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Sunni Rivalries Threaten Iraq's Local Elections

Armed relatives and tribe members protect the road during a funeral procession for deputy Ayfan Saadun al-Essawi of the Al-Iraqiyah bloc in the western town of Fallujah on January 16. Essawi was killed by a suicide bomber.
Violence is rising again in parts of Iraq that are dominated by the country's Sunni minority.

But whereas disputes between Sunnis and Iraq's Shi'a majority were the underlying cause in years past, experts are attributing the latest violence to a power struggle within the Sunni community.

And this time the violence includes a wave of political assassinations that are disrupting upcoming local elections and threatens to destabilize the entire country.

So far 11 candidates -- all of them Sunni Muslims -- have been assassinated in the run-up to the April 20 vote.

Six slain candidates were members of Al-Iraqiyah -- the secular, mostly Sunni-backed political bloc within Shi'a Prime Minister Nuri al-Maliki's governing coalition.

'Real Fragmentation'

Yahya al-Qubaisi, a political analyst at the Iraqi Center for Strategic Studies in Amman, sees a link between the violence and the disintegration of Al-Iraqiyah -- which has been plagued by defections since Sunnis launched daily mass demonstrations against Maliki's government in late December.

"This wave of violence shows there is a real fragmentation of Sunni unity," Qubaisi says. "We are now talking about a security situation that is different than the sectarian fighting in 2007, when there were groups fighting against the government and against those who cooperated with the government. We now have two main groups in the Sunni community and they both accept the political process. But each one wants to be the sole representative of the Sunnis within the government and within the provincial councils."

The recent defections from Al-Iraqiyah have ravaged the bloc's clout in Baghdad, leaving its power dispersed across three different political factions.

Sunni Muslims take part in a demonstration against Prime Minister Nuri al-Maliki in Fallujah on April 5.
Sunni Muslims take part in a demonstration against Prime Minister Nuri al-Maliki in Fallujah on April 5.
In Anbar Province, the power struggle also has divided Sunni tribal leaders who once fought together against Al-Qaeda as part of the U.S.-funded Awakening Councils.

On one side of the Anbar rift are tribal leaders with ties to Sunni militias that Maliki has incorporated into the central government's security forces.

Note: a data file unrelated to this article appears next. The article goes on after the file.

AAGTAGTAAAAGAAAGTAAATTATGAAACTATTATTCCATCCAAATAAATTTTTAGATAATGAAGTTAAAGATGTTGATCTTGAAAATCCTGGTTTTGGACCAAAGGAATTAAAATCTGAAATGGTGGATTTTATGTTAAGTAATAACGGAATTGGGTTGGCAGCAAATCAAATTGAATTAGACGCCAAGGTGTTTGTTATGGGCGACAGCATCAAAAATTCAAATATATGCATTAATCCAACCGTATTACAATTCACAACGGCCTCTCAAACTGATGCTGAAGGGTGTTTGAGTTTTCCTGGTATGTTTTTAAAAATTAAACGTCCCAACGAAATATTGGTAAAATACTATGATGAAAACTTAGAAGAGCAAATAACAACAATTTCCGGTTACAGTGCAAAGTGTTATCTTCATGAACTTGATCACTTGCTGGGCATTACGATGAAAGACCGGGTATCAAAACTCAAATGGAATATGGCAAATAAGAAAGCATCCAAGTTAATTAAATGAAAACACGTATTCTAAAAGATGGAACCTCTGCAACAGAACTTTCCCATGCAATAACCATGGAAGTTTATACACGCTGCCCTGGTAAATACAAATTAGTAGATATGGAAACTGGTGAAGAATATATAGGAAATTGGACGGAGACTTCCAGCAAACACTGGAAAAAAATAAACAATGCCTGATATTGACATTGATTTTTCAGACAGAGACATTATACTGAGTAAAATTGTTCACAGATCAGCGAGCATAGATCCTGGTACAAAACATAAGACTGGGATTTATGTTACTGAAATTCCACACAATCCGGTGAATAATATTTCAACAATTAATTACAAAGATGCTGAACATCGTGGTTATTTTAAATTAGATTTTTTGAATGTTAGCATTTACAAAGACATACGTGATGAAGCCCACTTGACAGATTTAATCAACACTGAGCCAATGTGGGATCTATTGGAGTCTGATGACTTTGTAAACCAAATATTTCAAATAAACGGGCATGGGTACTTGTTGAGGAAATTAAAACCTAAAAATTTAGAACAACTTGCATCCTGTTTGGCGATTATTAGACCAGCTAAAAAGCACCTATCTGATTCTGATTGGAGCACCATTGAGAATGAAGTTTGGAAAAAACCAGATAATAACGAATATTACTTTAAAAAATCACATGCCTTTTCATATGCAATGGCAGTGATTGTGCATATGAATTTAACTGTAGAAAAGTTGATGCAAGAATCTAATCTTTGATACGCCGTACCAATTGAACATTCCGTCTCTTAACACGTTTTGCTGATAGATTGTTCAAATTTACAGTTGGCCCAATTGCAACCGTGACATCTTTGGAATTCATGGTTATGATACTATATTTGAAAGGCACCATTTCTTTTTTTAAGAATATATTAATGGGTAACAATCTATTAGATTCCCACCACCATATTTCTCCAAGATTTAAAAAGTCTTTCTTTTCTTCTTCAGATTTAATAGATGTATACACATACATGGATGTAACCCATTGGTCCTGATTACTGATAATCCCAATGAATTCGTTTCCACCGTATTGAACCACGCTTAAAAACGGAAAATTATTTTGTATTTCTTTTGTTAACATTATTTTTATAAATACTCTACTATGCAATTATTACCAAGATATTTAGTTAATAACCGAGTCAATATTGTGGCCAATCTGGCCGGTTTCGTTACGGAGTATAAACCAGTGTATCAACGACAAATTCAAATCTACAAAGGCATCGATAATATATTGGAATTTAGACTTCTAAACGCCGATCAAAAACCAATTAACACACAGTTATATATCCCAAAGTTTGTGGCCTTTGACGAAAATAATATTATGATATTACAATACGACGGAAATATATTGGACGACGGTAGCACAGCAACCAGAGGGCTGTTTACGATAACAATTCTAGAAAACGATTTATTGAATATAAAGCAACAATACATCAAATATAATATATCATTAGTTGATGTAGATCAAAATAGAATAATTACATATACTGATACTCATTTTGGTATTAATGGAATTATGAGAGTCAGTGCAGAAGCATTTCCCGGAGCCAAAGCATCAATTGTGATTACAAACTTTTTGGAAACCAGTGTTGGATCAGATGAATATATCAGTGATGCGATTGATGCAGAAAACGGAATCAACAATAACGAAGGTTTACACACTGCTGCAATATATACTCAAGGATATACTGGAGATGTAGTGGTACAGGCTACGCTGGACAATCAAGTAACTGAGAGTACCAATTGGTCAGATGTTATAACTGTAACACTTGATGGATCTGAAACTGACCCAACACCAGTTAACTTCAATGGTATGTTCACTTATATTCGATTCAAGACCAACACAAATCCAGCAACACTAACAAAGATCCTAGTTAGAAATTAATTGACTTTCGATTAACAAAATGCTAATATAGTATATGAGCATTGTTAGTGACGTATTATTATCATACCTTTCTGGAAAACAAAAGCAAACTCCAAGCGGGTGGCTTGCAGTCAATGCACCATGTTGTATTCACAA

On the other side are politicians and tribal leaders who feel sidelined by the Shi'ite dominated government. Like most of the 11 assassinated Sunni candidates, they support the growing anti-Maliki protests.

The Sunni protesters accuse Maliki of using Iraq's antiterrorism laws to unfairly target his Sunni political rivals and consolidate his power.

They are calling for Maliki's ouster, the release of Sunni prisoners, and the scrapping of Iraq's constitution.

'Especially Complicated Case'

"Today, the political conflict has become very rough -- especially between politicians within the Al-Iraqiyah bloc and especially in Anbar Province," says Watheq al-Hashimi, who heads the Center for Strategic Studies in Baghdad. "The security situation remains a very big problem facing the government and the Iraqi people. But in Anbar it has become an especially complicated case because of the presence of Al-Qaeda fighters there and [rebel Syria fighters] from the Syrian Free Army. Now we see how the different voices in Anbar reveal the extent of the fragmentation there."

Iraqi Prime Minister Nuri al-Maliki
Iraqi Prime Minister Nuri al-Maliki
One influential Sunni tribal leader in Anbar who supports Maliki's government is Sheik Hamid al-Hayes. He was the deputy leader of Anbar's Awakening Council when it was created in 2006 to fight against Al-Qaeda in Iraq.

Hayes tells RFE/RL that the rift within the Anbar Awakening began to form in September 2007 after the movement's founding leader, Sheikh Abdul Sattar Abu Risha, was killed by a roadside bomb near his Ramadi home.

Hayes blames the rift on Abu Risha's brother, Sheikh Ahmed Abu Risha, who took over as the group's leader.

"The problem with Ahmed is that he was not one of the founders," Hayes says, "and all he did was to take over from his late brother. He alienated many founders who had greater experience in the Awakenings' affairs. He moved toward Islamism and showed support for the [anti-Maliki] demonstrators, who include terrorists and militant religious figures. In contrast, we are civilians without such leanings."

Rival Fighters

Both Hayes and another Anbar Awakening founder, Wisam al-Hardan, have split from the movement due to their differences with Ahmed Abu Risha.

Hayes formed his own political group and has joined Maliki's National Coalition.

His older brother, Muhammed al-Hayes, now leads more than 3,000 fighters in Ramadi who are part of a Sunni militia called The Sons of Iraq. They each are paid $400 a month by the Baghdad government and operate under the auspices of Iraq's Defense and Interior ministries.

Hardan has become the leader of another Awakening group -- the Iraqi Awakening -- which also supports Maliki.

That means there are now rival Awakening fighters in Anbar Province -- some that support Maliki's government and some who oppose it.

Iraq's Electoral Commission has reacted to the assassinations in Anbar and Ninevah Province by recommending the local elections be postponed there until May 16.

But that has political observers concerned that more Sunni candidates will be killed before the ballots are cast.

Written and reported by Ron Synovitz, with additional reporting by Radio Free Iraq correspondents Moyad al-Haidari and Samira Ali Mandee